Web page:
Bell’s inequalities are applicable only when the following premises are satisfied:

Premise 1: One can devise a test that will give one of two discrete results. For simplicity we label these (+) and (-).

Premise 2: We can carry out such a test under three different sets of conditions, which we label A, B and C. When we do this, the results between tests have to be comparable, and the simplest way of doing this is to represent the probability of a positive result at A as A(+). The reason for this is that if we did 10 tests at A, 10 at B, and 500 at C, we cannot properly compare the results simply by totalling results.

Premise 1 is reasonably easily met. John Bell used as an example, washing socks. The socks would either pass a test (e.g. they are clean) or fail, (i.e. they need rewashing). In quantum mechanics there are good examples of suitable candidates, e.g. a spin can be either clockwise or counterclockwise, but not both. Further, all particles must have the same spin, and as long as they are the same particle, this is imposed by quantum mechanics. Thus an electron has a spin of either +1/2 or -1/2.

Premises 1 and 2 can be combined. By working with probabilities, we can say that each particle must register once, one way or the other (or each sock is tested once), which gives us

A(+) + A(-) = 1; B(+) + B(-) = 1;   C(+) + C(-) = 1

i.e. the probability of one particle tested once and giving one of the two results is 1. At this point we neglect experimental error, such as a particle failing to register.

Now, let us do a little algebra/set theory by combining probabilities from more than one determination. By combining, we might take two pieces of apparatus, and with one determine the (+) result at condition A, and the negative one at (B) If so, we take the product of these, because probabilities are multiplicative. If so, we can write

A(+) B(-) = A(+) B(-) [C(+) + C(-)]

because the bracketed term [C(+) + C(-)] equals 1, the sum of the probabilities of results that occurred under conditions C.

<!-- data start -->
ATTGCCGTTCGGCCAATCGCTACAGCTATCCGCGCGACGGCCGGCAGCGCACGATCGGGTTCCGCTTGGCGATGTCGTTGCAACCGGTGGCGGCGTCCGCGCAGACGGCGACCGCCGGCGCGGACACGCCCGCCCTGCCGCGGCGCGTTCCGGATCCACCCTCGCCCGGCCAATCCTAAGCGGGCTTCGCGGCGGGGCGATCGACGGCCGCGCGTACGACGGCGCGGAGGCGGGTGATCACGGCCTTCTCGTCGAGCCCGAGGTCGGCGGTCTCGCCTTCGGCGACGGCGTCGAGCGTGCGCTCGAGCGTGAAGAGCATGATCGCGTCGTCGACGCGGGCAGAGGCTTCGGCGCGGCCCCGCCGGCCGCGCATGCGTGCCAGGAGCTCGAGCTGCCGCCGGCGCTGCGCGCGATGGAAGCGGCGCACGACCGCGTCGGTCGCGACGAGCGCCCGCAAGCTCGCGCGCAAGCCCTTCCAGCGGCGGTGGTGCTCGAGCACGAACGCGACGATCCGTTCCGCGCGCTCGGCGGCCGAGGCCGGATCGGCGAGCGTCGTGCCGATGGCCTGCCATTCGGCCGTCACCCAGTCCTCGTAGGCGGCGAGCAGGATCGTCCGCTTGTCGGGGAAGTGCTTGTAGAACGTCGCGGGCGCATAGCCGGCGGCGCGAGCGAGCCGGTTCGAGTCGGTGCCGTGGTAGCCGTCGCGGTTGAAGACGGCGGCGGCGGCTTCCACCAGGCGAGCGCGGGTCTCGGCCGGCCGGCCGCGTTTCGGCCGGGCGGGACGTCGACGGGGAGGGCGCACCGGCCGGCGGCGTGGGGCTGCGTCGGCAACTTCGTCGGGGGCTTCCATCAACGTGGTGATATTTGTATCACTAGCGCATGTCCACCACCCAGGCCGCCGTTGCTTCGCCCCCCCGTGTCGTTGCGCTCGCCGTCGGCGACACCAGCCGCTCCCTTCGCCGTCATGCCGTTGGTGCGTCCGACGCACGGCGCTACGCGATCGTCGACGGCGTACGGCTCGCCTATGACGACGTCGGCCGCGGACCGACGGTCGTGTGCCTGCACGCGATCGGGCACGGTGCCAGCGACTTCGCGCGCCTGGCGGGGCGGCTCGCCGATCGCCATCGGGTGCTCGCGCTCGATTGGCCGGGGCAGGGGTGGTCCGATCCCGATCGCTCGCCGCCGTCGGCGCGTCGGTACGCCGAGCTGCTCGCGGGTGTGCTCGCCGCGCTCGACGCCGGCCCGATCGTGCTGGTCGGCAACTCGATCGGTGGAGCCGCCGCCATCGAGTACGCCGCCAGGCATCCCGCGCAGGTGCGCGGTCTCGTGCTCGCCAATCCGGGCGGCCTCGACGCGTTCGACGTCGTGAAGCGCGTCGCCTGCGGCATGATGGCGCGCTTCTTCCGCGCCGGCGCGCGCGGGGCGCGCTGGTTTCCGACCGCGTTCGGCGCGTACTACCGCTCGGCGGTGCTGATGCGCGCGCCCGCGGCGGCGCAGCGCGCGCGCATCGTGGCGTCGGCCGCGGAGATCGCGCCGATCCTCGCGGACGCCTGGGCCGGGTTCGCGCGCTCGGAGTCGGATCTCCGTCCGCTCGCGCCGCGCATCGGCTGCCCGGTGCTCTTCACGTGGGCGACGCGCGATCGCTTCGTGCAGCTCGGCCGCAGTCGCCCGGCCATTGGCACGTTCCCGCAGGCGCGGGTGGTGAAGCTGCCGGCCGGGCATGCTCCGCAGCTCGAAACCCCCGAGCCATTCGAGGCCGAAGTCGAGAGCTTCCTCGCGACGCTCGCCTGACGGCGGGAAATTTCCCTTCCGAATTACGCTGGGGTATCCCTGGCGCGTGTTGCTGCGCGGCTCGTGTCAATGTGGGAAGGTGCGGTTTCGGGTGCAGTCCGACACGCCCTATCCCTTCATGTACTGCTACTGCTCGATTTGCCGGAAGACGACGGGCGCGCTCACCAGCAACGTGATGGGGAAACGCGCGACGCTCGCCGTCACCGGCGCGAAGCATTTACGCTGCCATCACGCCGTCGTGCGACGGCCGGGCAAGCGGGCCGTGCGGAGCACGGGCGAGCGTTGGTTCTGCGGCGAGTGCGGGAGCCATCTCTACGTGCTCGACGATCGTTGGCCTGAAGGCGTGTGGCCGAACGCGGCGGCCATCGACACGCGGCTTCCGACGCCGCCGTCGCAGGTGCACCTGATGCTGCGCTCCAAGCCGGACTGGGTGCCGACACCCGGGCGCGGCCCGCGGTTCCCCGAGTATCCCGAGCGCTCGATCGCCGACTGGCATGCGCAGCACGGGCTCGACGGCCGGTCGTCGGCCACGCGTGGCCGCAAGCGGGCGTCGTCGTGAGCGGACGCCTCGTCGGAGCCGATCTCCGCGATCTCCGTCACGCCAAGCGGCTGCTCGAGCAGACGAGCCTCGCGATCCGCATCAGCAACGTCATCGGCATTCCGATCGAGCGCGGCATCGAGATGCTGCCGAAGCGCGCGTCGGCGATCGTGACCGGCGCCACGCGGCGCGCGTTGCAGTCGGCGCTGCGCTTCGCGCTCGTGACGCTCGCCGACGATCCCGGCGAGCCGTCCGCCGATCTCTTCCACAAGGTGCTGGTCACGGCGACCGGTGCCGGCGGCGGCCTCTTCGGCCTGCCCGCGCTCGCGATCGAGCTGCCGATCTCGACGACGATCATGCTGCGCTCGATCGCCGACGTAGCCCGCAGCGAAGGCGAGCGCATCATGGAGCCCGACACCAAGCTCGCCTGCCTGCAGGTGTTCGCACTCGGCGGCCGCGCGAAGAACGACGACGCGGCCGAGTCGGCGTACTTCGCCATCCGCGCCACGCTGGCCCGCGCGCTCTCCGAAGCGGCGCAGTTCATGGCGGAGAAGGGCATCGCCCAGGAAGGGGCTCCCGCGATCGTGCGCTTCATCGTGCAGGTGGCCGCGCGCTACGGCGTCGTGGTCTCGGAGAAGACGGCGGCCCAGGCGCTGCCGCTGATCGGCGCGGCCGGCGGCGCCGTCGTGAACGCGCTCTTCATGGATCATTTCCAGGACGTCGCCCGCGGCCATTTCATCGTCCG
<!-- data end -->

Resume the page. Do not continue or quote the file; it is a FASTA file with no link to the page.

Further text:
Similarly

B(+)C(-)   = [A(+) + A(-)] B(+)C(-)

By adding and expanding

A(+) B(-) + B(+)C(-) = A(+) B(-) C(+) + A(+) B(-) C(-) + A(+) B(+)C(-) + A(-)B(+)C(-)

=   A(+)C(-) [(B(+) + B(-)] + A+B C+ + AB(+)C(-)

Since the bracketed term [(B(+) + B(-)] equals 1 and the last two terms are positive numbers, or at least zero, we have

A(+) B(-) + B(+)C(-) ≧ A(+)C(-)

This is the simplest form of a Bell inequality. In Bell’s sock-washing example, he showed how socks washed at three different temperatures had to comply.

An important point is that provided the samples in the tests must give only one result from only two possible results, and provided the tests are applied under three sets of conditions, the mathematics say the results must comply with the inequality. Further, only premise 1 relates to the physics of the samples tested; the second is merely a requirement that the tests are done competently. The problem is, modern physicists say entangled particles violate the inequality. How can this be?

Non-compliance by entangled particles is usually considered a consequence of the entanglement being non-local, but that makes no sense because in the above derivation, locality is not mentioned. All that is required is that premise 1 holds, i.e. measuring the spin of one particle, say, means the other is known without measurement. So, the entangled particles have properties that fulfil premise 1. Thus violation of the inequality means either one of the premises is false, or the associative law of sets, used in the derivation, is false, which would mean all mathematics are invalid.

So my challenge is to produce a mathematical relationship that shows how these violations could conceivably occur? You must come up with a mathematical relationship or a logic statement that falsifies the above inequality, and it must include a term that specifies when the inequality is violated. So, any takers? My answer in my next Monday post.

[Ian Miller.]

***

The treatment above shows how ludicrous it should be that reality violate that inequality… BUT IT DOES! This is something which nobody had seen coming. No philosopher ever imagined something as weird. I gave an immediate answer to Ian:

‘Locality is going to come in the following way: A is going to be in the Milky Way, B and C, on Andromeda. A(+) B(-) is going to be 1/2 square [cos(b-a)]. Therefrom the contradiction. There is more to be said. But first of all, I will re-blog your essay, as it makes the situation very clear.’

Patrice Ayme’